Optmyzr Blog

What to Do With Low Search Volume Keywords in Google Ads

May 28, 2013
Keywords & Queries

Geetanjali Tyagi

Co-Founder & COO



Last updated: August 23, 2021

You launched a new campaign and added many new keywords to your account. And these keywords are very relevant to your product. However, a day later, you discover that the keyword is not generating any impressions and has the status – ‘low search volume.’

What is a ‘low search volume’ keyword?

A ‘low search volume’ keyword is a status given to a keyword in your Google Ads account that doesn’t have enough search traffic on Google search.

In other words, this keyword will remain inactive and won’t trigger your ad until search traffic for that keyword increases. If search queries for the keyword increase, it will become active and will start showing ads.

Are low search volume keywords bad?

Having a few low search volume keywords in your account doesn’t affect account performance. However, if you have a significant number of such keywords, it may affect the Quality Score of the campaign they are in and add unnecessary volume.

How to manage low volume keywords?

It is quite frustrating to have keywords relevant to your product marked as ‘low search volume’. Whatever happened to targeting long-tail keywords? Anyway, we have to find ways to work around it.

But first, it’s important to identify all the keywords that have the status ‘low volume’ in your campaign.

Optmyzr’s Rule Engine can generate a report of low volume keywords for you with their associated ad groups and campaigns.

Here are some options that may help you manage low volume keywords:

1. Leave the keyword as it is.

When search queries for a keyword increase, it’ll automatically start showing ads. This option makes sense if your keywords are for a new product and will pick up traffic.

If you’re launching a new product or site, your brand terms won’t have traffic immediately, but they will start picking up traffic once people become aware of it.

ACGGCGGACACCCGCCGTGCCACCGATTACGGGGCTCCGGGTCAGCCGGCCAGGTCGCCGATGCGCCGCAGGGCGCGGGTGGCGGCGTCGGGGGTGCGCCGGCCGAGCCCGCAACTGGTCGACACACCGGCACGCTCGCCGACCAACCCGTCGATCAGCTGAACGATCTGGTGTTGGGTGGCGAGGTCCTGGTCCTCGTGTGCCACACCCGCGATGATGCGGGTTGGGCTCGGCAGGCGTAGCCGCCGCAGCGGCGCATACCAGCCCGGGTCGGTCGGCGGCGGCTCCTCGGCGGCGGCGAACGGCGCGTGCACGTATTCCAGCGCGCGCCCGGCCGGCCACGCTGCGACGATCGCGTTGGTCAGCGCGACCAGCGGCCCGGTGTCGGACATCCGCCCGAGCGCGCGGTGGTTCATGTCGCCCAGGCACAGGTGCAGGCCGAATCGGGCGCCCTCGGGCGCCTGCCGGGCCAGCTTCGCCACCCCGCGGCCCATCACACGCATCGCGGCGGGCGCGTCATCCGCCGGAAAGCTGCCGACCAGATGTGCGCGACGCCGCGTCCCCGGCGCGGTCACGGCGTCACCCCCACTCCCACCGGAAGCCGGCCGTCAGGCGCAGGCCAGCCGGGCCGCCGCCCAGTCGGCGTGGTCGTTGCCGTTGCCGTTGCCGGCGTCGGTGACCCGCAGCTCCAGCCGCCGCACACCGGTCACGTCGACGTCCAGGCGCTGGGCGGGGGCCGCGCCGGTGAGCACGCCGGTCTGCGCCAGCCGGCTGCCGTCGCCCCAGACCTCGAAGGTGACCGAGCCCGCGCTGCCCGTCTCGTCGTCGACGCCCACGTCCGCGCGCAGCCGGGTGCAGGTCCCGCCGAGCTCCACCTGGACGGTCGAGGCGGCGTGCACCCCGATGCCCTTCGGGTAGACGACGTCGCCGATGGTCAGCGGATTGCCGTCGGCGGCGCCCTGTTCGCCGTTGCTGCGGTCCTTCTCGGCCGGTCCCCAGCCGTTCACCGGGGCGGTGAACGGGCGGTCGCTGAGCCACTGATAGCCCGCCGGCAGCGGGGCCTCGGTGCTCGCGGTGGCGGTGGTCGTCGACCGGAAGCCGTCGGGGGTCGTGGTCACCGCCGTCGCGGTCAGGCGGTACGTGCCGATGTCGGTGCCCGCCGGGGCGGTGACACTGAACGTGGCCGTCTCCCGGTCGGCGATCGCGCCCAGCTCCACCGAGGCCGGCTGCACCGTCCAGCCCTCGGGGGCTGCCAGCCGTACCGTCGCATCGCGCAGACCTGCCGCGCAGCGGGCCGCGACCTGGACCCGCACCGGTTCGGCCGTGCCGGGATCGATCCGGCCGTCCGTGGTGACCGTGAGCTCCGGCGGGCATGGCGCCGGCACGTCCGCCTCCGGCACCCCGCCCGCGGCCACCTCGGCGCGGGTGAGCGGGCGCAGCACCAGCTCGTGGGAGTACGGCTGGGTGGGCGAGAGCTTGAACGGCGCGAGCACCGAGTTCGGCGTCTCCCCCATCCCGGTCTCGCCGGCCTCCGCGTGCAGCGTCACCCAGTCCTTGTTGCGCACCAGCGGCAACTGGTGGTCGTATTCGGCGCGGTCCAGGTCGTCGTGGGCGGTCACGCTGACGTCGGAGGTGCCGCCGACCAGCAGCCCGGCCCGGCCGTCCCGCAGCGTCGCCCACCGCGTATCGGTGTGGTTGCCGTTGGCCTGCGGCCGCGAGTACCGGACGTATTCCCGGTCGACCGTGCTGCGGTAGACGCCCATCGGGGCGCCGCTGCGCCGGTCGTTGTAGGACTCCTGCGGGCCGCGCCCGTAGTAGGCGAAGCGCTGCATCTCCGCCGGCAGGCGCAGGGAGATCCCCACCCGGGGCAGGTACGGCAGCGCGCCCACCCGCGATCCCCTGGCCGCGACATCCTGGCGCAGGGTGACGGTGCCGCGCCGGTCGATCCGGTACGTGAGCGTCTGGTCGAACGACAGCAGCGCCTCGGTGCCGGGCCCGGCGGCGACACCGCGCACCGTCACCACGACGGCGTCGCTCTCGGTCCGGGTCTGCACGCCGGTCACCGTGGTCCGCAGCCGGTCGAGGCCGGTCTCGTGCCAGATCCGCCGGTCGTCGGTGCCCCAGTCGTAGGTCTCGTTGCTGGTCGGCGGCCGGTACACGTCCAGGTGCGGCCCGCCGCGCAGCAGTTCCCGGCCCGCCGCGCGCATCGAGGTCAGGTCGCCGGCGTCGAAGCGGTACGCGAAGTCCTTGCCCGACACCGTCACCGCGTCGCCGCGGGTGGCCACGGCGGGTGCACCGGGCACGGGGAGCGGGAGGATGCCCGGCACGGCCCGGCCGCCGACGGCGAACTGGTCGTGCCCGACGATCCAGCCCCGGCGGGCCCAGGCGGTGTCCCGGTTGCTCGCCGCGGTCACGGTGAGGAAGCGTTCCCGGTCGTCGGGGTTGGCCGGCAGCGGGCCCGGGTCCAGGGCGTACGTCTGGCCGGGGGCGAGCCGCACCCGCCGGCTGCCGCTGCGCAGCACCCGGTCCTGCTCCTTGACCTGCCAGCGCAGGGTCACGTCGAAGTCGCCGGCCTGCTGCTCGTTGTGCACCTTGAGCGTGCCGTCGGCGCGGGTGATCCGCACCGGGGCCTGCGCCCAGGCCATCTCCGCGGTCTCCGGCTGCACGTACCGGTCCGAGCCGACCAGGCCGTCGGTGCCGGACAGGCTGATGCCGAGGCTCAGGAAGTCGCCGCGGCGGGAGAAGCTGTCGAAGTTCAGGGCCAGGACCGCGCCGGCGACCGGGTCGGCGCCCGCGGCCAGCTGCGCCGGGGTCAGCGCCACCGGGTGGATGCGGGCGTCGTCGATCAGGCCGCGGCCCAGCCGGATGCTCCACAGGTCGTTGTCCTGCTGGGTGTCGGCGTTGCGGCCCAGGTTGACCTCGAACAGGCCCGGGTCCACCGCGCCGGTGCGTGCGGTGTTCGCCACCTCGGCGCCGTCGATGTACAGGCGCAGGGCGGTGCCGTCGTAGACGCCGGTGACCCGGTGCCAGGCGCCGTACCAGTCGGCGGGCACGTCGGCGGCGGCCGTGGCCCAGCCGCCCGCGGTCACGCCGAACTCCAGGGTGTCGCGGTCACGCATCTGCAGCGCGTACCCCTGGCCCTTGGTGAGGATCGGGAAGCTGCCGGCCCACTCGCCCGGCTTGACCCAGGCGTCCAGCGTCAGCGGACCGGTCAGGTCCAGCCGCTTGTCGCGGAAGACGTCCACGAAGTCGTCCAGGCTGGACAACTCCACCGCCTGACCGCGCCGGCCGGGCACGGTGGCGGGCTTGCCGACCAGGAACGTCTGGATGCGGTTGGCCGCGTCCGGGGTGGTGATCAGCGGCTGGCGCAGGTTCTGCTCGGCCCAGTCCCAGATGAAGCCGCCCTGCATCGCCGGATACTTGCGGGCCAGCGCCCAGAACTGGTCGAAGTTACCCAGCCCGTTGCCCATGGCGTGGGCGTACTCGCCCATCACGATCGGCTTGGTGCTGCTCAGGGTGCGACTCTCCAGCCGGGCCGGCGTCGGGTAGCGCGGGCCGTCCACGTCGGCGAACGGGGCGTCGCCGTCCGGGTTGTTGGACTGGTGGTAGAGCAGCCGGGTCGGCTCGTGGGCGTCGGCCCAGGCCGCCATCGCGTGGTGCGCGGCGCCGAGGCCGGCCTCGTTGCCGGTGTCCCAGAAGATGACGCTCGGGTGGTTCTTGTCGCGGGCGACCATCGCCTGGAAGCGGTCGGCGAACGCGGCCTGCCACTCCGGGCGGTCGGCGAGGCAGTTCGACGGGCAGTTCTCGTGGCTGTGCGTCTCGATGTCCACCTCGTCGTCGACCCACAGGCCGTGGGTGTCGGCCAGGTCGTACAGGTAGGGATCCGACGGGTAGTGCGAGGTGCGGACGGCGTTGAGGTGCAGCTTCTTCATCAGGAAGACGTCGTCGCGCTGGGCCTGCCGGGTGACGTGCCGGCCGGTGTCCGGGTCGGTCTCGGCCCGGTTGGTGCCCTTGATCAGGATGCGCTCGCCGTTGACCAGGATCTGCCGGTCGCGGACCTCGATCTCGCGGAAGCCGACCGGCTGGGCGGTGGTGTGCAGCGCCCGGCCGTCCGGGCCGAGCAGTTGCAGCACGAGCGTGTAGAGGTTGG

2. Change match type.

It is very common for long keyword phrases in exact and phrase match to be marked low search volume. This is because the probability of someone searching for a keyword with 5-6 words in a particular order is very low.

In this case, change the match type to broad. And then keep a closer eye on your search queries report so that you can add irrelevant search queries as negatives.

3. Find new keywords.

Use the keyword tool in your Google Ads account to find new keywords to target. Add keywords that already have traffic.

4. Pause keywords with a low quality score.

If you have a large number of low search volume keywords, consider pausing the ones that are generic and have a low quality score.

5. Move keywords to a different campaign.

Sometimes low search volume keywords are seasonal or related to an event or product that is yet to take place or launch. However, navigating through low search volume keywords every time you analyze account performance is not a good use of your time.

A good alternative is to house these keywords in a different campaign. Keep the same ad group names appended with ‘low search volume’ and move all low search volume keywords to a different campaign.

It is much easier to analyze active keywords without the noise these keywords create. This will also help improve the overall campaign quality score.

What can you do to increase traffic on low search volume branded keywords?

Create buzz. If you’re launching a new product or site, expect brand-related keywords to be marked ‘low search volume’.

This is because people can’t search for something they don’t know exists. In this case, it is a good idea to run display campaigns to create brand awareness.

People become aware of your product or site and then start searching. This will increase search traffic for your brand terms, and low search volume keywords will become active.

It won’t happen overnight, but you will start seeing results in a month or so.